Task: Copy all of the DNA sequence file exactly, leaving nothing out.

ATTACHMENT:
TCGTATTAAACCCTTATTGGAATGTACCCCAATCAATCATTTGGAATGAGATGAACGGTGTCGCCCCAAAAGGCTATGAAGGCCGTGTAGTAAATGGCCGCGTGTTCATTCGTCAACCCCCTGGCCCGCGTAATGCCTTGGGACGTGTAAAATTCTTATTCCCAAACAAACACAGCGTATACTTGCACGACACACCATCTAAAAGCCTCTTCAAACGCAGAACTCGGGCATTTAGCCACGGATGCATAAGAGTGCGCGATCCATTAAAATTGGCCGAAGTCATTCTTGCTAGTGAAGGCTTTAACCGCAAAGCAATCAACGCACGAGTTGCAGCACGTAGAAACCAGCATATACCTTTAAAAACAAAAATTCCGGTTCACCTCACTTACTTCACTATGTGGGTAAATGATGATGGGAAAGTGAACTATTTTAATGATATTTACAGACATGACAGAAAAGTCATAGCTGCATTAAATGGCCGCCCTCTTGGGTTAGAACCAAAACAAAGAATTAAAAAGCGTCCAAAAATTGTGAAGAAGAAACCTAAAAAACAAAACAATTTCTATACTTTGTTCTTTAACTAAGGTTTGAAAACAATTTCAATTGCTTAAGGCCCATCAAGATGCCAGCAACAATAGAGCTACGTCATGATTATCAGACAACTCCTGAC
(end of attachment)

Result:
TCGTATTAAACCCTTATTGGAATGTACCCCAATCAATCATTTGGAATGAGATGAACGGTGTCGCCCCAAAAGGCTATGAAGGCCGTGTAGTAAATGGCCGCGTGTTCATTCGTCAACCCCCTGGCCCGCGTAATGCCTTGGGACGTGTAAAATTCTTATTCCCAAACAAACACAGCGTATACTTGCACGACACACCATCTAAAAGCCTCTTCAAACGCAGAACTCGGGCATTTAGCCACGGATGCATAAGAGTGCGCGATCCATTAAAATTGGCCGAAGTCATTCTTGCTAGTGAAGGCTTTAACCGCAAAGCAATCAACGCACGAGTTGCAGCACGTAGAAACCAGCATATACCTTTAAAAACAAAAATTCCGGTTCACCTCACTTACTTCACTATGTGGGTAAATGATGATGGGAAAGTGAACTATTTTAATGATATTTACAGACATGACAGAAAAGTCATAGCTGCATTAAATGGCCGCCCTCTTGGGTTAGAACCAAAACAAAGAATTAAAAAGCGTCCAAAAATTGTGAAGAAGAAACCTAAAAAACAAAACAATTTCTATACTTTGTTCTTTAACTAAGGTTTGAAAACAATTTCAATTGCTTAAGGCCCATCAAGATGCCAGCAACAATAGAGCTACGTCATGATTATCAGACAACTCCTGAC